The afternoon of EBAday 2023, day one, in breakout one got straight into a key theme of the event, immediate cross border payments.
Moderator Pilar Claveria, payments advisor, Spanish Banking Association, was joined by panellists Marianne Demarchi,chief executive Europe, Swift; Simon Eacott, head of payments at NatWest Group; Marianne Pauwels, senior vice president, product management, Mastercard Cross-Border Services; and Marc Pomes Bordedebat, senior product manager in Euro clearing solutions, European financial institutions product and propositions and global payments solutions, HSBC Continental Europe.
This panel brought their depth of experience to discuss the progress made in existing cross-border payments initiatives and how regional initiatives fit into a global context. Claveria opened the session with some of the current background in the position of instant cross border payments. While we may not be quite there yet, Claveria pointed out the “strong political will to make payments around the world in seconds.” She further added that in this current climate, this is something “customers are also expecting.”
Demarchi took off from this political point, mentioning how seriously the G20 are taking on the task of instant payments. She commented that looking at what has been achieved so far in cross-border instant payments, there has been “huge progress and success in some areas and some remaining challenges in other areas.”
Eacott followed up on these challenges by saying that while there is a lot of progress that has been made, he would like to see more development into making cross-border instant payments “very customer centric.” He continued: “Our job as payments is to make sure we reflect what that customer need is. Do I see a vision where all cross-border payments are instant, I certainly think that they should have the capability of being instant and then building propositions from there.”
Pomes Bordedebat argued from a global banking perspective that “we see real time or instant payments flourishing in different geographies across the group. […] In other markets, you need to sit back and see whether the initiatives make sense for your customer base.”
He continued that for example, “if you're banking with corporates, for example, most of the time, these are preprogrammed payments and what corporates need very often is predictability and visibility of where the funds are and the time it takes to get there. To a certain extent instant-abilityis less important than the certainty it is going to get to the beneficiaries on the other side.”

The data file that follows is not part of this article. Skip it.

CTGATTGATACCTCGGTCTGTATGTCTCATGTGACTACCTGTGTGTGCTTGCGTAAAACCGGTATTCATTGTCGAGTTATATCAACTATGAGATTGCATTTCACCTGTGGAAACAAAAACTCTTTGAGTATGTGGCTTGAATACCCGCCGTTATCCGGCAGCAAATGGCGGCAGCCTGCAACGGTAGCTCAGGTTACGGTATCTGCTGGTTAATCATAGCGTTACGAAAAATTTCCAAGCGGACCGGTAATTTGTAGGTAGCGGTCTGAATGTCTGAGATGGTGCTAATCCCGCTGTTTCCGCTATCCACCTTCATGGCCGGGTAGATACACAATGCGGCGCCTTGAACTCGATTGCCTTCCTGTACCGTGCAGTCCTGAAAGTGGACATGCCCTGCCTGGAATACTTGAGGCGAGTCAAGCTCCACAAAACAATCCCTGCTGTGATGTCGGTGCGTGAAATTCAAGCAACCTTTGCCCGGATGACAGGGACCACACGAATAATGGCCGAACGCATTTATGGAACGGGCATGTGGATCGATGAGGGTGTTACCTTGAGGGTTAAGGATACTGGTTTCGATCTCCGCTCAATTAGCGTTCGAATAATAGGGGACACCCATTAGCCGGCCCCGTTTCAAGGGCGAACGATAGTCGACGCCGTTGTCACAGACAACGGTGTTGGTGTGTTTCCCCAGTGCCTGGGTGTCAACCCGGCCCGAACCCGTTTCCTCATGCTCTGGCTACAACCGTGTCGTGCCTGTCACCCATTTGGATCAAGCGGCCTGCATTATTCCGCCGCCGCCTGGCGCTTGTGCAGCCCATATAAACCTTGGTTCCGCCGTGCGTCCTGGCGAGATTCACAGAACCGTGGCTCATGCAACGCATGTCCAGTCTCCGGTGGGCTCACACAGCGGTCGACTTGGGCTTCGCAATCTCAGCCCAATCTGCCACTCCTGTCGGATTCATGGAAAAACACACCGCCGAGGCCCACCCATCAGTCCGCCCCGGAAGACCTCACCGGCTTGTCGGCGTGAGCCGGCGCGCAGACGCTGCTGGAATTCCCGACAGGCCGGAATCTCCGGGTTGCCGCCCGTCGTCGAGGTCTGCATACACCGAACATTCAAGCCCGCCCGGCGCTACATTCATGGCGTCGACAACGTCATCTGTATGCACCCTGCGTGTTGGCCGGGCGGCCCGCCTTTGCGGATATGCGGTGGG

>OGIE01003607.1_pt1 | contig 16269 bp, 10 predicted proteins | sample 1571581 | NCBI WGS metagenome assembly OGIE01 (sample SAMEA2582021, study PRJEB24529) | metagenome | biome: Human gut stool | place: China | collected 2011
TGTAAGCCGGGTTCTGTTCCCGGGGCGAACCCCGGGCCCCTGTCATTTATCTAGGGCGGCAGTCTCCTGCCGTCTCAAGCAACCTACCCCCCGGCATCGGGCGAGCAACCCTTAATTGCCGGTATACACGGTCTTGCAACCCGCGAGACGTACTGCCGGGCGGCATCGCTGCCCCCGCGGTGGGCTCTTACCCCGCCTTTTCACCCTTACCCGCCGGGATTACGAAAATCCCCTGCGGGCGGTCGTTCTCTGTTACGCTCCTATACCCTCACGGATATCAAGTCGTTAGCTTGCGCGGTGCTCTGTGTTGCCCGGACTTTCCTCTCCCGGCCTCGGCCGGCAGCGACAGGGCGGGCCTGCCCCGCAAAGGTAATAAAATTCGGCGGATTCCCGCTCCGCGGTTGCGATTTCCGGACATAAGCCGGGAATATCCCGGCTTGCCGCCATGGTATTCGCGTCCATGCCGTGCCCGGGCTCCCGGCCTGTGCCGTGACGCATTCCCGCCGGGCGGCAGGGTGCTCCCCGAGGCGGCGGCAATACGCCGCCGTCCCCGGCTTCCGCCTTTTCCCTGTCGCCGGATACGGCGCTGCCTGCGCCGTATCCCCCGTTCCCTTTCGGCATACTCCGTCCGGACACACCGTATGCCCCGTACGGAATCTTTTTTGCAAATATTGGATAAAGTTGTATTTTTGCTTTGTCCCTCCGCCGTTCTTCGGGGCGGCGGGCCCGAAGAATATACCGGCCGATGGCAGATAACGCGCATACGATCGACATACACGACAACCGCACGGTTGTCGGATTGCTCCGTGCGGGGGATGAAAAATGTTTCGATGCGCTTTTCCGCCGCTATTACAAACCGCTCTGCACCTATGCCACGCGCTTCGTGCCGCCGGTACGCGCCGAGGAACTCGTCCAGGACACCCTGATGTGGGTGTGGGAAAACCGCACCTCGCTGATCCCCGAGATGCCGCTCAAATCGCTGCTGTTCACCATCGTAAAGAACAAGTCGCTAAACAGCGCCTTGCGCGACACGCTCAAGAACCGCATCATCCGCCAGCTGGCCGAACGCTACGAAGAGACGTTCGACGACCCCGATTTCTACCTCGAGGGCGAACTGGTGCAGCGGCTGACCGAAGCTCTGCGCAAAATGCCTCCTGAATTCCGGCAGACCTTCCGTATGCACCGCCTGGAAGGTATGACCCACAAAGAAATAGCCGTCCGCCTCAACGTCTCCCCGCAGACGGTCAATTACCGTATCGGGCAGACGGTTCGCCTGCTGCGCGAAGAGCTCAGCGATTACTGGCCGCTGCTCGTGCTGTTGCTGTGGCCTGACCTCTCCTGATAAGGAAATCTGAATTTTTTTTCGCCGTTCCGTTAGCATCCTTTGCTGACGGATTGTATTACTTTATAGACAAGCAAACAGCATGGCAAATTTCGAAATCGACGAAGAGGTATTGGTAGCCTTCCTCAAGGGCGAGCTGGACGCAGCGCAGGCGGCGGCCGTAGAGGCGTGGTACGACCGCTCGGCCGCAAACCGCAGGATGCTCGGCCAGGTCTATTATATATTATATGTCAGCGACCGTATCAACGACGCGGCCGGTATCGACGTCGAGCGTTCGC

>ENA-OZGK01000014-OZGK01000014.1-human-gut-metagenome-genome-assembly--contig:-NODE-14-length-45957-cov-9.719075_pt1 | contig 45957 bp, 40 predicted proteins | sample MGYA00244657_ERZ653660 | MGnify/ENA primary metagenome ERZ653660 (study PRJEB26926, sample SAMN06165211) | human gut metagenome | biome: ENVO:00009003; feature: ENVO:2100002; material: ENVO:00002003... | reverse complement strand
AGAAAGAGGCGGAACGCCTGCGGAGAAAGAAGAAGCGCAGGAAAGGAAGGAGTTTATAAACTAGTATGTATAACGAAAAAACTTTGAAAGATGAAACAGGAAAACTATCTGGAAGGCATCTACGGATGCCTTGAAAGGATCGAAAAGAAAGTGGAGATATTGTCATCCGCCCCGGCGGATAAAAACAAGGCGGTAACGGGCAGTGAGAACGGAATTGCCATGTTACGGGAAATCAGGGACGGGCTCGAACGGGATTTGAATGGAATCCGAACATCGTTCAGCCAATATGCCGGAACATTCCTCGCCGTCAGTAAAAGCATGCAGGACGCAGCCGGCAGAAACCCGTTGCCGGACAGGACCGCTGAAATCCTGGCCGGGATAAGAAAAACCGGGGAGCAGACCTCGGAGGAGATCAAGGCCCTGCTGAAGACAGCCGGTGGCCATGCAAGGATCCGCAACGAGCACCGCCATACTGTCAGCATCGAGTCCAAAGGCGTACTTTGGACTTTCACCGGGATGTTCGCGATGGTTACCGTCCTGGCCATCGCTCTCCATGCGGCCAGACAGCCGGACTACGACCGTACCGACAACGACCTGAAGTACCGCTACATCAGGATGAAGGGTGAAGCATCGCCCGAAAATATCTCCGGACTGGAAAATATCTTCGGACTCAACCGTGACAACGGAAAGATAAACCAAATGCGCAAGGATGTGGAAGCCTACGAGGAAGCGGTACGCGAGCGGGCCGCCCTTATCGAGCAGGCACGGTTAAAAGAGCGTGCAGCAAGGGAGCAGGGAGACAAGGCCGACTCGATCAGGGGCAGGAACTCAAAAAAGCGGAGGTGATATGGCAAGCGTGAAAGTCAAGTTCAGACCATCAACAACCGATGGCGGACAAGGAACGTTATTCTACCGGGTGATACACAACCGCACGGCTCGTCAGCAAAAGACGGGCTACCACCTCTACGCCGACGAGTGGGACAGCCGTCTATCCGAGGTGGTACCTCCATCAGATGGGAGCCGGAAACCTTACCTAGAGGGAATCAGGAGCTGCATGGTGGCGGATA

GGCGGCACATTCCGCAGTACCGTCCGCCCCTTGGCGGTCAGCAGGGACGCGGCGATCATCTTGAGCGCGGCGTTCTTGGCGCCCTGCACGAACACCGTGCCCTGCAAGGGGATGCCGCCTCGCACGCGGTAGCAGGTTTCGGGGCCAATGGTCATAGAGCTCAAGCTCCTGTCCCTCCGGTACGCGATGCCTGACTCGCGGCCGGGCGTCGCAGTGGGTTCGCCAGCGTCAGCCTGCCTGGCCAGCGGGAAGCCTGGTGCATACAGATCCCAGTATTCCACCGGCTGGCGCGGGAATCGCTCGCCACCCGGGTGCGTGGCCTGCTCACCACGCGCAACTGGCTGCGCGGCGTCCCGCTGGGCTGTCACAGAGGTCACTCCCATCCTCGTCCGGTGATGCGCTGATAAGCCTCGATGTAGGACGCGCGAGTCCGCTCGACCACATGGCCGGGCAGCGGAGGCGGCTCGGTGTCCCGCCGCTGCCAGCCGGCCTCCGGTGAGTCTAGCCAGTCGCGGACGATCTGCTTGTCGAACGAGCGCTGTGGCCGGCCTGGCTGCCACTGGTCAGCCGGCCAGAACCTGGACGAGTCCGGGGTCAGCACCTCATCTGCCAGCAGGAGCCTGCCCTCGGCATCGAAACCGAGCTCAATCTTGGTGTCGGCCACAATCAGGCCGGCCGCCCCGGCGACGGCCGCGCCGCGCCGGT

Pauwells argued that it will in the future: “it’s possible, at least in terms of speed, to have an experience that is similar to the domestic experience if you have a system in the middle.”
She later concluded: “There's always going to be differences and data requirements and we have to aim to standardise, but I don't see that happening all over the world and therefore we need to look for interoperability solutions that can take care of the differences in format and the differences in screening and data requirements and shield the consumer as much as possible from these discrepancies, that friction it's not possible to do it entirely.”
This session was followed by ‘Payments processing – from commodity to business opportunity?’, looking at the hot topic of Payments as a Service (PaaS).
This panel was made up of Sheri Brandon, chief market officer financial services, Worldline; Rachel Hunt, head of strategy and growth, Volante Technologies; Guy Moons, head of solution consultants, FIS; Juan Olaizola, CEO, PagoNxt Payments (a Santander company); Craig Ramsay, global innovation and partnership lead, GLCM, HSBC; and was moderated by Gijs Boudewijn, general manager, Dutch Payments Association.
This varied panel discussed some of the different perspectives on PaaS. Ramsay described three pillars of a PaaS system: the corporate pillar, which is the venue where the payment actually happens; the banks, they hold the money; and in the middle there is everybody else, this could be infrastructure or SaaS. He argued that when discussing PaaS it is “about taking away the friction by solving a real customer pain point.”
Olaizola argued for the necessity of PaaS, saying “the complexity of managing payments is huge. If we have this problem, everyone in the industry has this problem. You cannot keep tackling this situation country by country. You need to move everything to a single platform and get to a level of abstraction on payments.”
Brandon concurred on this point saying, “[PaaS] is removing all the hassle for a bank. Not those as big as HSBC, because that's your core business. But banks where repayments are not the core business. We look at your business model and become relevant to get real customer.”
Hunt countered this point and argued: “I don't think it's the size of the bank is how important payments is to your core business. It could be a smaller bank, where payments is very important. But just try and think about where are your common challenges and maybe start with simplifying the pre-processing side of it.”
Hunt continued by saying that “there are some commonalities that you can start thinking about, and despite the fact we have ISO20022, we have many flavours of ISO20022. You can start coming to a common set of standards and APIs which helps us.”
Moons argued that you need to look at your PaaS needs from two points of view. “For the customer, you want to give them a seamless experience across whatever channel they come to you with whatever payment they come to you for. That's where you have your bank's corporate identity. If you look at the other side, where you have the bank, then you are more looking at the most efficient and most standardised ways of processing that payment in the cheapest way so that you can make most of the value to your end consumer.”